- Such formalities may be required under a statute or statutory instrument, or may be laid down in a contract or other private law instrument under which a document is to be executed. The following are examples of formalities that might be required: (i) that the signature be witnessed; or (ii) that the signature be in a specified form (such as being handwritten).
- An electronic signature is admissible in evidence in legal proceedings.
- Common law adopts a pragmatic approach and does not prescribe any particular form or type of signature. The Courts have held that the following non-electronic forms amount to valid signatures:
- signing with an ‘X;
- signing with initials only;
- using a stamp of a handwritten signature;
- printing of a name;
- signing with a mark, even where the party executing the mark can write; and
- a description of the signatory if sufficiently unambiguous, such as “Your loving mother” or “Servant to Mr Sperling”.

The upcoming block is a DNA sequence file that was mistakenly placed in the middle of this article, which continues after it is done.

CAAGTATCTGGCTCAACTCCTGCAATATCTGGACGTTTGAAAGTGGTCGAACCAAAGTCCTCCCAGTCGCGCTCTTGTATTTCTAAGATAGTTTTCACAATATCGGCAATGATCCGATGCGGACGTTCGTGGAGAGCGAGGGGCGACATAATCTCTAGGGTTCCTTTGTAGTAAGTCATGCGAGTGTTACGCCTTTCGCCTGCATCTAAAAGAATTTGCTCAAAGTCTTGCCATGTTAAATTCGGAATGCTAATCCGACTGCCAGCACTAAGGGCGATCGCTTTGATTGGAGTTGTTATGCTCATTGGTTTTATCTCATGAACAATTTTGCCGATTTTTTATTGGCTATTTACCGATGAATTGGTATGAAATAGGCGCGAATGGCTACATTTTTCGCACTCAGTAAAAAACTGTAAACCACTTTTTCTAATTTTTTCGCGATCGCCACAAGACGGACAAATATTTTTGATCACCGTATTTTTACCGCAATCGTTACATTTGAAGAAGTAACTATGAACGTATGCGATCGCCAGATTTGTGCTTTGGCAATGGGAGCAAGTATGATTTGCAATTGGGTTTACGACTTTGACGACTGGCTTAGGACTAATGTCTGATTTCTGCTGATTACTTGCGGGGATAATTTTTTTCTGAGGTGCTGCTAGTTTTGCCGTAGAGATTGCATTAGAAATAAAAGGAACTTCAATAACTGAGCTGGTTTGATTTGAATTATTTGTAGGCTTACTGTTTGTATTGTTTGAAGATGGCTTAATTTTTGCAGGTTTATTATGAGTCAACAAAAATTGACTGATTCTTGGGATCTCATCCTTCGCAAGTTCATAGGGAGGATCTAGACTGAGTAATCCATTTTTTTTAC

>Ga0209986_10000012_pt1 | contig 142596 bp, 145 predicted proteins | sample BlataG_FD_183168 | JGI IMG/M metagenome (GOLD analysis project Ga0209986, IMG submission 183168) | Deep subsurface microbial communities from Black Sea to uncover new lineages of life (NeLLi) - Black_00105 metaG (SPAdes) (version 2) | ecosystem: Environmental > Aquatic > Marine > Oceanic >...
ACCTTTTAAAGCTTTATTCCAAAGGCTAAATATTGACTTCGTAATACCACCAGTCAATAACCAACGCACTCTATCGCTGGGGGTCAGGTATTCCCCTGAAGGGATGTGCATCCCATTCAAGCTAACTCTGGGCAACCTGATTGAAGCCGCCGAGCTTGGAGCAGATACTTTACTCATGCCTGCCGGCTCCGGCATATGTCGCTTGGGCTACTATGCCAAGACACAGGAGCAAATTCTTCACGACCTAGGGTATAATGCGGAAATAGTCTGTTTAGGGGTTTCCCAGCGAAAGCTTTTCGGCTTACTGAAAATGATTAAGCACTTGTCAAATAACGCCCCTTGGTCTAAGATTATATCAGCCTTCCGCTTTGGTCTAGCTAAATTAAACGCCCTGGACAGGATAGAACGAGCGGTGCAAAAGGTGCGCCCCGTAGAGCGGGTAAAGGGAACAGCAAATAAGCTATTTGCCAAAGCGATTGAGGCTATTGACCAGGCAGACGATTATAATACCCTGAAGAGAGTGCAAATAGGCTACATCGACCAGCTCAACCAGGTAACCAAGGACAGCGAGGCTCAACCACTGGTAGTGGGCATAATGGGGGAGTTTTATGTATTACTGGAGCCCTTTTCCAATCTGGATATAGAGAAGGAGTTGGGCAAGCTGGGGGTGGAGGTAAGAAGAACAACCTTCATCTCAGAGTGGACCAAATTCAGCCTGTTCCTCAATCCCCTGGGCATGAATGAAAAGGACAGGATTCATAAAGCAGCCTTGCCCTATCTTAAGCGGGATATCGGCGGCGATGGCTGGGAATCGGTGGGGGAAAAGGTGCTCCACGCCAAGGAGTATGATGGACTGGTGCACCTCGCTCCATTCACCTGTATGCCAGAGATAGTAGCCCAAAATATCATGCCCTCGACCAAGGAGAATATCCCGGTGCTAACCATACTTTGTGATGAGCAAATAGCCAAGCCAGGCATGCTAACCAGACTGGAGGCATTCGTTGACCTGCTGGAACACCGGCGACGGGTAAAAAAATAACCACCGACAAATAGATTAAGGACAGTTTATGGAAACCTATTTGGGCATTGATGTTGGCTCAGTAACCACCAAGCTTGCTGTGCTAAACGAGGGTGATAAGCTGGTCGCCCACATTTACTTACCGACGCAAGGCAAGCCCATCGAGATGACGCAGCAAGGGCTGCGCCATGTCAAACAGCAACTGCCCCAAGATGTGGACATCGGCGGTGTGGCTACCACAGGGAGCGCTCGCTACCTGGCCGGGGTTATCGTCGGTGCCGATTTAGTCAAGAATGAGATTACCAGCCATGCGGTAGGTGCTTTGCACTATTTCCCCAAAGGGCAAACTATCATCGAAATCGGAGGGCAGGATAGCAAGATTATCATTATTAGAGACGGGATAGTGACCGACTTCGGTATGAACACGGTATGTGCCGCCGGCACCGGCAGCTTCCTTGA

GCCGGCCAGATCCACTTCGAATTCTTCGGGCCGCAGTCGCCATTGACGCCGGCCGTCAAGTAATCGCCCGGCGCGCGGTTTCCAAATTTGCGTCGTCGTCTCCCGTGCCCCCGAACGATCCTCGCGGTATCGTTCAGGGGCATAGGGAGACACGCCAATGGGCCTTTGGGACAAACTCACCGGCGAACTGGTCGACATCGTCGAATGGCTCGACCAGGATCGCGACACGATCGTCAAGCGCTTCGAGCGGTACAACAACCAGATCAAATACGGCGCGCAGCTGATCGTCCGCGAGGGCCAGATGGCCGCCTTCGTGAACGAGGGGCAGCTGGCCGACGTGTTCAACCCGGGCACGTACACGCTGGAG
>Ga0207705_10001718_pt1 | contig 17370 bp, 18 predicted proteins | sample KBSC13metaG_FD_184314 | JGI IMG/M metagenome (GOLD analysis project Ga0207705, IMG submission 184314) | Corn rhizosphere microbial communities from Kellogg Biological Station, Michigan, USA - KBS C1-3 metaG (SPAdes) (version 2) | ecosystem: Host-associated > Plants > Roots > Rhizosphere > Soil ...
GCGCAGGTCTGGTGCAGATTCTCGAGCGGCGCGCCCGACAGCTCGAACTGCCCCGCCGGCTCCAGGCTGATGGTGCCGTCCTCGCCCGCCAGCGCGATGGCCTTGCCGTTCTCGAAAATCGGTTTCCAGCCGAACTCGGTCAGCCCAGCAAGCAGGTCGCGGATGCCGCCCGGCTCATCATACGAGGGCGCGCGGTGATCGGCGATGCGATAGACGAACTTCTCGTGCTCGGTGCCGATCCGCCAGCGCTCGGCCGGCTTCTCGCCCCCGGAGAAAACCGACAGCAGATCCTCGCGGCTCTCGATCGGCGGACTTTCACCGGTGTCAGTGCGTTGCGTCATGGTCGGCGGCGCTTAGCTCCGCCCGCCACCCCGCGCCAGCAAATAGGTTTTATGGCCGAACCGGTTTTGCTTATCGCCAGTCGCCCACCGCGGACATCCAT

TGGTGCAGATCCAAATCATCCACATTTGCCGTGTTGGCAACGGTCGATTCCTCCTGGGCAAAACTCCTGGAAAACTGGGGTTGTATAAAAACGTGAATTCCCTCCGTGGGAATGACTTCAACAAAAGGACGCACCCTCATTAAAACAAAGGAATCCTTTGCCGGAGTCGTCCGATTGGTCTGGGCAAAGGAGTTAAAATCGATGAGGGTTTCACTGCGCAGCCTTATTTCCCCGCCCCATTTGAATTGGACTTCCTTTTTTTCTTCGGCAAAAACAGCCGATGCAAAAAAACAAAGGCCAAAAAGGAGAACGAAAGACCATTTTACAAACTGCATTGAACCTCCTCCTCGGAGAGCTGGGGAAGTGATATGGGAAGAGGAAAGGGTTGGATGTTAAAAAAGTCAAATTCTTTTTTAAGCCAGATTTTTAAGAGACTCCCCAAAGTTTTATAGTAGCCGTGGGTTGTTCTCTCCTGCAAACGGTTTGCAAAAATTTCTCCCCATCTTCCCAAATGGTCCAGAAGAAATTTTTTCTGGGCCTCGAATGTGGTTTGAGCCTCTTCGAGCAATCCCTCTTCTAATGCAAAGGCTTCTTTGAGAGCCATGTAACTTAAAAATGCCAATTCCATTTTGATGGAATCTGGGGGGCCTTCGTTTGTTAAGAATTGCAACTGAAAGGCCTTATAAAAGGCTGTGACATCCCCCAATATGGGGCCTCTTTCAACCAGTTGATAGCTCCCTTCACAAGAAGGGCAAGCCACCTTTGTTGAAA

Electronic equivalents of these non-electronic forms of signature are likely to be recognised by a court as legally valid. In practice, the following electronic forms amount to valid signatures in the case of statutory obligations to provide a signature where the statute is silent as to whether an electronic signature is acceptable:
- a name typed at the bottom of an email;
- clicking an “I accept” tick box on a website; and
- the header of a SWIFT message.
- With specific regard to deeds and the witnessing requirements thereof, a deed must be signed in the physical presence of a witness who attests the signature. This is the case even where both the person executing the deed and the witness are executing / attesting the document using an electronic signature.
So, for example, an electronic signature is legally acceptable for the purposes of a client signing a client service / fee agreement as this would be considered a simple contract. Firms requiring client authority for an advisory rebalance could accept the client’s email response as being sufficient (provided the client isn’t refusing the rebalance of course!).